Prevention of weather-related events and natural disasters is a central part of DRM, consisting of various measures that avoid the potential adverse impacts of hazardous events. While certain disaster risks cannot be eliminated, prevention aims at reducing vulnerability and exposure in such contexts (United Nations General Assembly, 2016). The ‘prevention’ phase contains the following components: Risk Assessment, Impact Analysis, DRM Performance Analysis, Integration

Brief Description

Prevention is a comprehensive phase at the beginning of the DRM cycle that starts with a risk assessment of weather-related hazards, and the exposure and vulnerability of geographic regions and the population. The impact analysis assesses the implications of extreme weather events on the state, agricultural private sector and individual producers.

For managing weather events and disasters, the practised DRM mechanisms are analysed (including cost-benefit assessments) and protection gaps identified. On the basis of this information, preventive measures can be selected and the demand for insurance identified. However, the inclusion of insurance can provide the government with an increased access to capital through, for example, increased access to credit, or green bond guarantees, to build preventive infrastructure such as dams and desalination or recycling plants to strengthen water resilience during droughts.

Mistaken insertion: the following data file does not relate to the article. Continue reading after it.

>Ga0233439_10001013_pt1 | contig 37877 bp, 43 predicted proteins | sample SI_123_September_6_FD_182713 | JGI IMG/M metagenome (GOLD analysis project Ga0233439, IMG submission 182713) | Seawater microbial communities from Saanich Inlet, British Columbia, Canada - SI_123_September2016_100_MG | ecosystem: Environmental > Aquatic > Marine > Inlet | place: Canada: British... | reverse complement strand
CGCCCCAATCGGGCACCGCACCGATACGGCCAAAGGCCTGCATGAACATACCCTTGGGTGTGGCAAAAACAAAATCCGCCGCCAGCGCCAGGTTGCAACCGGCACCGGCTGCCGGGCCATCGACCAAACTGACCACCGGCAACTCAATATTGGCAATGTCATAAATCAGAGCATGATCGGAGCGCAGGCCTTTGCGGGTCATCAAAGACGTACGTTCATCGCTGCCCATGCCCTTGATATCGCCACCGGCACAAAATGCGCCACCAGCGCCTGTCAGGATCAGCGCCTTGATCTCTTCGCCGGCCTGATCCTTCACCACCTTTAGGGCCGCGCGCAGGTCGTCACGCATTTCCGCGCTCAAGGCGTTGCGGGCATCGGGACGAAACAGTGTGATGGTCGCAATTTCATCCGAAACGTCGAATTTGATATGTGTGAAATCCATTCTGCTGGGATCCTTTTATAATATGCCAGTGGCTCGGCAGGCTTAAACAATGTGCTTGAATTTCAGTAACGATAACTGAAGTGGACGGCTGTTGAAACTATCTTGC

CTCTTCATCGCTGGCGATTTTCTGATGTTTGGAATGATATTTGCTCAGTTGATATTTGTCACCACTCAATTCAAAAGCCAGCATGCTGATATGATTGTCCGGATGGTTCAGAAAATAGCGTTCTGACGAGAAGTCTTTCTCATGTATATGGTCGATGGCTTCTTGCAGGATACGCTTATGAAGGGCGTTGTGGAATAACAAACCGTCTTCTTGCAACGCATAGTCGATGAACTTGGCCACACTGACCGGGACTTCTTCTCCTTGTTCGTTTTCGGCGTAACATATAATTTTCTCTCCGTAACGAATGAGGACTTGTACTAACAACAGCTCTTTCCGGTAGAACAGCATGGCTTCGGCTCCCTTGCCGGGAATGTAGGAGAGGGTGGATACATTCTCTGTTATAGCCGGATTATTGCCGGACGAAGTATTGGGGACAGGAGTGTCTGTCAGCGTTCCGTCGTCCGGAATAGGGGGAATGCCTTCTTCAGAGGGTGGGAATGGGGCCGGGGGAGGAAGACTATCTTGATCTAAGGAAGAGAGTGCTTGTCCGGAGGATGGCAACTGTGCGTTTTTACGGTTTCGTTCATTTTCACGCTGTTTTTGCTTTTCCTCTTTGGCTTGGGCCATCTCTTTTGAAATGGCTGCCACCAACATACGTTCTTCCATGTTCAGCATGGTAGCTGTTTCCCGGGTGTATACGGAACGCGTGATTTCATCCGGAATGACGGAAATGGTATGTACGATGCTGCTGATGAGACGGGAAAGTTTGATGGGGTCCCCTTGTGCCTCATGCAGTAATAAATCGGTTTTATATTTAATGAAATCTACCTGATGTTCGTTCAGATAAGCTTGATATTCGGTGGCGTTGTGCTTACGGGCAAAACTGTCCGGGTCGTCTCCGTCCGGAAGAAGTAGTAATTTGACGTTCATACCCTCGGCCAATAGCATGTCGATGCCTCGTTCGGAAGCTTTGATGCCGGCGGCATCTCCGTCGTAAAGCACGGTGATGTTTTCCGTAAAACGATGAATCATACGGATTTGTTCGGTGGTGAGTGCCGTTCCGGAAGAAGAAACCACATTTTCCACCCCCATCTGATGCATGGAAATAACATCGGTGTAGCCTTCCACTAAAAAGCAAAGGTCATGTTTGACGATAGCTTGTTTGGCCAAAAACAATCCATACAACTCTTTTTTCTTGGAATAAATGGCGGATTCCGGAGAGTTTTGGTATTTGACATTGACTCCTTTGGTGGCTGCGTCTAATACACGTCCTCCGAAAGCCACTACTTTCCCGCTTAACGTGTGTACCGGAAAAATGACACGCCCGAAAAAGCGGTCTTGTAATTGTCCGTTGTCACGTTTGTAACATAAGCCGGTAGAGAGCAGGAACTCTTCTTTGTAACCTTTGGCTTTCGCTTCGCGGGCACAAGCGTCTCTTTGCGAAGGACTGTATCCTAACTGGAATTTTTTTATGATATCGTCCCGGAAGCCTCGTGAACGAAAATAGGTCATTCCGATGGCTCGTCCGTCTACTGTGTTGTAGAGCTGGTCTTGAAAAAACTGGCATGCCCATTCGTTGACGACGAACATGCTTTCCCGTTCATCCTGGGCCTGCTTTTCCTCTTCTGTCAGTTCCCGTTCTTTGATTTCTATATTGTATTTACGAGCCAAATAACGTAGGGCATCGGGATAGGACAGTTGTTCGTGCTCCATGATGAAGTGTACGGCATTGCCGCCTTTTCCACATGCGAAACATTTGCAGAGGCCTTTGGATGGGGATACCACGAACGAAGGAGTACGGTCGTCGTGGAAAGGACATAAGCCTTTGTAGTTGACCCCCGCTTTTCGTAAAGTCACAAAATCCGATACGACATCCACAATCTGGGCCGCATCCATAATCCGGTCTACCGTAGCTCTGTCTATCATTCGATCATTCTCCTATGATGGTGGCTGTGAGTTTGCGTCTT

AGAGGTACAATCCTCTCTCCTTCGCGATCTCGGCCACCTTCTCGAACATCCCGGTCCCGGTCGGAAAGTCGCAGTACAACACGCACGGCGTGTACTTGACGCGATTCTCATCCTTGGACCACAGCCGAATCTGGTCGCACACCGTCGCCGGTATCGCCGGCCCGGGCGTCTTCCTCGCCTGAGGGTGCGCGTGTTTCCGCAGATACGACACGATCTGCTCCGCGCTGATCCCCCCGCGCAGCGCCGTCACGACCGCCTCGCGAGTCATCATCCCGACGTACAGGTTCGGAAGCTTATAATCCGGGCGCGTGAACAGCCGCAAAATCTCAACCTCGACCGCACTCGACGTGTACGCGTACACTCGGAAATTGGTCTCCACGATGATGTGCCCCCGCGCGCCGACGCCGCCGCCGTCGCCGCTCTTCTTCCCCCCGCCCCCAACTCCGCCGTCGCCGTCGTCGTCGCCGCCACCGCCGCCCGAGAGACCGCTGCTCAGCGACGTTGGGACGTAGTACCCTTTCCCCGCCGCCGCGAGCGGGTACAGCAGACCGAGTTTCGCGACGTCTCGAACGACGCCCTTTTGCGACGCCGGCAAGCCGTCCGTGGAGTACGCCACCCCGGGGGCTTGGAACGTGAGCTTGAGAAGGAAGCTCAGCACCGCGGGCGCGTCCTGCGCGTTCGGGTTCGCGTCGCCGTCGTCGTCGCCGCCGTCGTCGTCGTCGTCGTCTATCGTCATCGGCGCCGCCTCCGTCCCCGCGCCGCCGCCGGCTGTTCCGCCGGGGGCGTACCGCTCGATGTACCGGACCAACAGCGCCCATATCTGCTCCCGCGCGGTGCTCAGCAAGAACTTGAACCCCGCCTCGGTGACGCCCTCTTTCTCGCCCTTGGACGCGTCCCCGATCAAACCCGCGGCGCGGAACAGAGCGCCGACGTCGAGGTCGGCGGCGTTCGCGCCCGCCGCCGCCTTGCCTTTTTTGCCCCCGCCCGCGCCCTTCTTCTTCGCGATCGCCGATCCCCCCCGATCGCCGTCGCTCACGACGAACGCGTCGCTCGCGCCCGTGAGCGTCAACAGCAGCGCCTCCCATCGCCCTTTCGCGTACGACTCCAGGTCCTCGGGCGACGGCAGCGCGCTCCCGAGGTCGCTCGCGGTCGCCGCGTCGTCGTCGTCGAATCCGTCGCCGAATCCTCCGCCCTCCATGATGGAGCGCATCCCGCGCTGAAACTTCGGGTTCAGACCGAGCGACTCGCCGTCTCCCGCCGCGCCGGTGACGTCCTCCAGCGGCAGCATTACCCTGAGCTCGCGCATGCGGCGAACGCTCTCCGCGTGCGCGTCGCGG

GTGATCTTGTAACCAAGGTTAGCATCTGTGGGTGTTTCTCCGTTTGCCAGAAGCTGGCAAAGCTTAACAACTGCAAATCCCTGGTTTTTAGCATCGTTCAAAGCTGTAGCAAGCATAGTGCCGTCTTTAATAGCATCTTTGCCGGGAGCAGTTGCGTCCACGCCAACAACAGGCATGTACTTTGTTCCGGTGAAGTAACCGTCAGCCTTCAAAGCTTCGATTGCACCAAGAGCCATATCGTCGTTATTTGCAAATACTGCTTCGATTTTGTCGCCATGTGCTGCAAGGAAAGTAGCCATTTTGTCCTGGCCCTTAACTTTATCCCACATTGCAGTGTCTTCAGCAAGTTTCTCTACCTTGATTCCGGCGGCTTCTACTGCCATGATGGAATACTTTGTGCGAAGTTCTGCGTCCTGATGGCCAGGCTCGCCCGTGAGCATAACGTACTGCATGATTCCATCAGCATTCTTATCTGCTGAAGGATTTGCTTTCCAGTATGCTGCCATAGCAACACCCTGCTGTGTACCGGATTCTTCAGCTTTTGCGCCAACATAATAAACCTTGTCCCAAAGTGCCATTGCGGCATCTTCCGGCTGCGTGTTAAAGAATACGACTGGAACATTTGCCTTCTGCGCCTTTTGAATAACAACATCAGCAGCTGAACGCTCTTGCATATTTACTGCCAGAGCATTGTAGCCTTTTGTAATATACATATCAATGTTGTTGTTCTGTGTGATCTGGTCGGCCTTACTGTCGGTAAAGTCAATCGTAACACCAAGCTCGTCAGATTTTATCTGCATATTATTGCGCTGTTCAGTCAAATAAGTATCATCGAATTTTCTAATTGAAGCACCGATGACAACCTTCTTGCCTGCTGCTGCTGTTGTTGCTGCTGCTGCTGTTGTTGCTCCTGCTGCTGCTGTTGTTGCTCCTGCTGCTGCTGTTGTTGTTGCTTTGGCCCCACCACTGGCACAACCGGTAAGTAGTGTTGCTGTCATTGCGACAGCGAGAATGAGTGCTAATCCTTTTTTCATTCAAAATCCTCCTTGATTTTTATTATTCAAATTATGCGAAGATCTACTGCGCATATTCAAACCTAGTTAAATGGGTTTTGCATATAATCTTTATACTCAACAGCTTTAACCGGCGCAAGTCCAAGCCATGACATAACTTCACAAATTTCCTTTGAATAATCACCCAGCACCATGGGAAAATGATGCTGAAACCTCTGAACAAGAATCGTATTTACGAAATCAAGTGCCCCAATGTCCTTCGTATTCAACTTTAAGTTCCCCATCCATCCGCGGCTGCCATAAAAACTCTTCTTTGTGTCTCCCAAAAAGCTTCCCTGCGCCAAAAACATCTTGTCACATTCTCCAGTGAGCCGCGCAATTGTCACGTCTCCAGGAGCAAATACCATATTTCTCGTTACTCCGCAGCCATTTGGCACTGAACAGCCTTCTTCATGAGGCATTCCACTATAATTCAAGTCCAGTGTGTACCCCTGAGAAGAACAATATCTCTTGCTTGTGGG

The four components aim at answering the following key questions:

  • What have been the historical climate disaster risks for the agricultural sector and its value chain? What are the specific frequencies, intensities and impacts?
  • Are there any production practices which tend to increase disaster risks in the agricultural sector?
  • Are there any gaps in the DRM mechanism, and at what point can insurance solutions be more economical to fill the gap?
  • Which risk reduction and preventive measures can reduce the impact of climate disasters on governments, the agricultural sectors (especially small and medium enterprises) and individual producers?
  • In which way could the insurance industry design insurance products as a risk management instrument to reduce the magnitude of future disaster losses and vice versa − and how could the insurance industry and the insured benefit from loss prevention measures in the ‘prevention’ phase?